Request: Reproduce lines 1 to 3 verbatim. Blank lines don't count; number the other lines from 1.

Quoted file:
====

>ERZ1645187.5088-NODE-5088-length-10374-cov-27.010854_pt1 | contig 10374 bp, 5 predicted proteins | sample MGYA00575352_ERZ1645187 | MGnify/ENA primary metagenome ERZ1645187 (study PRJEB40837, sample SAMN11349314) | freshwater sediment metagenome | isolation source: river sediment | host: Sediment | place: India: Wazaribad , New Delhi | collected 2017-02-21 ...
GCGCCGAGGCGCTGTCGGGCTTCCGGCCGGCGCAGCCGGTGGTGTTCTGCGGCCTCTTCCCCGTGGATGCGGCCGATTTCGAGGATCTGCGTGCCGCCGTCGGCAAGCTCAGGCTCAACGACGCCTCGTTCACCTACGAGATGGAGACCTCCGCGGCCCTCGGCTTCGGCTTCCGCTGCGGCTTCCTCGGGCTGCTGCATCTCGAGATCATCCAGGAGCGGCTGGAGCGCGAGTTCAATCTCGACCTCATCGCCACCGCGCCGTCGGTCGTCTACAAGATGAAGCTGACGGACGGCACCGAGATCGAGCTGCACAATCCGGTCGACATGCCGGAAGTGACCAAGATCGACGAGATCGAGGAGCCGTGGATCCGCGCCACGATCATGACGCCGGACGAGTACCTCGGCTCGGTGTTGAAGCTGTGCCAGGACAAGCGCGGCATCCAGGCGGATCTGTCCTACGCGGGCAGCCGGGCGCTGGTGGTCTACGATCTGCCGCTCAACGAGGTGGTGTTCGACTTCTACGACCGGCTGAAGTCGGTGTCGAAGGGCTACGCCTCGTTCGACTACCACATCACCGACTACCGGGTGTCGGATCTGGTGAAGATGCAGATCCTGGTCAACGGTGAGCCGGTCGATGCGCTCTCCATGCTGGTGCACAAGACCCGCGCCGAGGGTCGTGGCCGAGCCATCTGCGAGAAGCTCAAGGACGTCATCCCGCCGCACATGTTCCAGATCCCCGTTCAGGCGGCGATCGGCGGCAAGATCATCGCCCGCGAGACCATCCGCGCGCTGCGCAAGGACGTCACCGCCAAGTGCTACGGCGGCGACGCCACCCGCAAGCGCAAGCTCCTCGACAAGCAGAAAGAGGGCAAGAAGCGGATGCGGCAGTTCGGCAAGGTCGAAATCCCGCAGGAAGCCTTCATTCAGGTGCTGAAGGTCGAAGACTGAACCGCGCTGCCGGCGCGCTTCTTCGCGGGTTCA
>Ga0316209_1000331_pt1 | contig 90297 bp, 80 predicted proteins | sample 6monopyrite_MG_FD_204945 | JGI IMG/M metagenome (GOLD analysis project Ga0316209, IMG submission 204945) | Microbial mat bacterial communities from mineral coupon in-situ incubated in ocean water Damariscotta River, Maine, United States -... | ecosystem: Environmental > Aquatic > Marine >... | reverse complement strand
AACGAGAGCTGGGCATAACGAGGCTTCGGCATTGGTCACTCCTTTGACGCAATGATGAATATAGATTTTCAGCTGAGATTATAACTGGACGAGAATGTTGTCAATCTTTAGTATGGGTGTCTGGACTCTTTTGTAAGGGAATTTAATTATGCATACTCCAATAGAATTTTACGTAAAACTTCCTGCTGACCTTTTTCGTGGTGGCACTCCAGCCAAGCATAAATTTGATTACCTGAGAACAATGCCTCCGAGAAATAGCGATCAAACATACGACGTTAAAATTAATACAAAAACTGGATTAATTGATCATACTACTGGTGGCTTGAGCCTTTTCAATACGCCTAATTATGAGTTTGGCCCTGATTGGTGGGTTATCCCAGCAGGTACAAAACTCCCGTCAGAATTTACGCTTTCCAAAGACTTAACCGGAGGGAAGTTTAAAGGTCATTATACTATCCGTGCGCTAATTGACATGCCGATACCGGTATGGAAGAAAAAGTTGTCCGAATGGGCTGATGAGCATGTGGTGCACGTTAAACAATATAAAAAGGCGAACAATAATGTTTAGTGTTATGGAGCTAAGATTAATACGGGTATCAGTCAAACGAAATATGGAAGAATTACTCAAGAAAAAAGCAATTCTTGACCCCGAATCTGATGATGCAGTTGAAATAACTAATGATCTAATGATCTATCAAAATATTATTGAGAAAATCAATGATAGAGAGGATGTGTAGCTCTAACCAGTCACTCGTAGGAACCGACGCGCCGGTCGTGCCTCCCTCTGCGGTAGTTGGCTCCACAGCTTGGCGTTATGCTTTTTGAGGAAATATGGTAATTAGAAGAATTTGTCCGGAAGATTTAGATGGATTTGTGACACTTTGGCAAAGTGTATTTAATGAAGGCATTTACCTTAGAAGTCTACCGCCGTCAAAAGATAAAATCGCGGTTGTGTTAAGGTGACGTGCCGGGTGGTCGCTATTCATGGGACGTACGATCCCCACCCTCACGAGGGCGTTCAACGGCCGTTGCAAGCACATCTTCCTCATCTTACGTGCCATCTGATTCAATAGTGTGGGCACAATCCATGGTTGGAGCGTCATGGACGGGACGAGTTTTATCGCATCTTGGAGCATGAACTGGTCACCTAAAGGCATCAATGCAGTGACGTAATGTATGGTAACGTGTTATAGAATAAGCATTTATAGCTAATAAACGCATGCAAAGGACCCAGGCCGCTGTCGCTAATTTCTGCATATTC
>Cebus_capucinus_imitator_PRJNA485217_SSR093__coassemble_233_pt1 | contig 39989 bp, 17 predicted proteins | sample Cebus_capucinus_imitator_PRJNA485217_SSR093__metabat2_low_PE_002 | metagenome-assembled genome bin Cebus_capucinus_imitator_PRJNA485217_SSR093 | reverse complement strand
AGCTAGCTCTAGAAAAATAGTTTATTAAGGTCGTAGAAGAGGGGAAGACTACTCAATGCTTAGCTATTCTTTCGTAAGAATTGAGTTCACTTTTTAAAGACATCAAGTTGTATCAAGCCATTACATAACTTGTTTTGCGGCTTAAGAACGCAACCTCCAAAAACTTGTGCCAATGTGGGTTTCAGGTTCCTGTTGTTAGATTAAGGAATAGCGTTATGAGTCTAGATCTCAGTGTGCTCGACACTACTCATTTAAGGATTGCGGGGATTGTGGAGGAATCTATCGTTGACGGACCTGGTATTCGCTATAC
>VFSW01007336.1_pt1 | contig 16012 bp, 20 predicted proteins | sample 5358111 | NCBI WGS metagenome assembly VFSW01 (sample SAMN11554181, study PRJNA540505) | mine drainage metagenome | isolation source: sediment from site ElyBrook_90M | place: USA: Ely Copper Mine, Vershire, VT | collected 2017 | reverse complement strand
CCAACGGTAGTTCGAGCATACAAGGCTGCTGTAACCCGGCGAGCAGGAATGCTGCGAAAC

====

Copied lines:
>ERZ1645187.5088-NODE-5088-length-10374-cov-27.010854_pt1 | contig 10374 bp, 5 predicted proteins | sample MGYA00575352_ERZ1645187 | MGnify/ENA primary metagenome ERZ1645187 (study PRJEB40837, sample SAMN11349314) | freshwater sediment metagenome | isolation source: river sediment | host: Sediment | place: India: Wazaribad , New Delhi | collected 2017-02-21 ...
GCGCCGAGGCGCTGTCGGGCTTCCGGCCGGCGCAGCCGGTGGTGTTCTGCGGCCTCTTCCCCGTGGATGCGGCCGATTTCGAGGATCTGCGTGCCGCCGTCGGCAAGCTCAGGCTCAACGACGCCTCGTTCACCTACGAGATGGAGACCTCCGCGGCCCTCGGCTTCGGCTTCCGCTGCGGCTTCCTCGGGCTGCTGCATCTCGAGATCATCCAGGAGCGGCTGGAGCGCGAGTTCAATCTCGACCTCATCGCCACCGCGCCGTCGGTCGTCTACAAGATGAAGCTGACGGACGGCACCGAGATCGAGCTGCACAATCCGGTCGACATGCCGGAAGTGACCAAGATCGACGAGATCGAGGAGCCGTGGATCCGCGCCACGATCATGACGCCGGACGAGTACCTCGGCTCGGTGTTGAAGCTGTGCCAGGACAAGCGCGGCATCCAGGCGGATCTGTCCTACGCGGGCAGCCGGGCGCTGGTGGTCTACGATCTGCCGCTCAACGAGGTGGTGTTCGACTTCTACGACCGGCTGAAGTCGGTGTCGAAGGGCTACGCCTCGTTCGACTACCACATCACCGACTACCGGGTGTCGGATCTGGTGAAGATGCAGATCCTGGTCAACGGTGAGCCGGTCGATGCGCTCTCCATGCTGGTGCACAAGACCCGCGCCGAGGGTCGTGGCCGAGCCATCTGCGAGAAGCTCAAGGACGTCATCCCGCCGCACATGTTCCAGATCCCCGTTCAGGCGGCGATCGGCGGCAAGATCATCGCCCGCGAGACCATCCGCGCGCTGCGCAAGGACGTCACCGCCAAGTGCTACGGCGGCGACGCCACCCGCAAGCGCAAGCTCCTCGACAAGCAGAAAGAGGGCAAGAAGCGGATGCGGCAGTTCGGCAAGGTCGAAATCCCGCAGGAAGCCTTCATTCAGGTGCTGAAGGTCGAAGACTGAACCGCGCTGCCGGCGCGCTTCTTCGCGGGTTCA
>Ga0316209_1000331_pt1 | contig 90297 bp, 80 predicted proteins | sample 6monopyrite_MG_FD_204945 | JGI IMG/M metagenome (GOLD analysis project Ga0316209, IMG submission 204945) | Microbial mat bacterial communities from mineral coupon in-situ incubated in ocean water Damariscotta River, Maine, United States -... | ecosystem: Environmental > Aquatic > Marine >... | reverse complement strand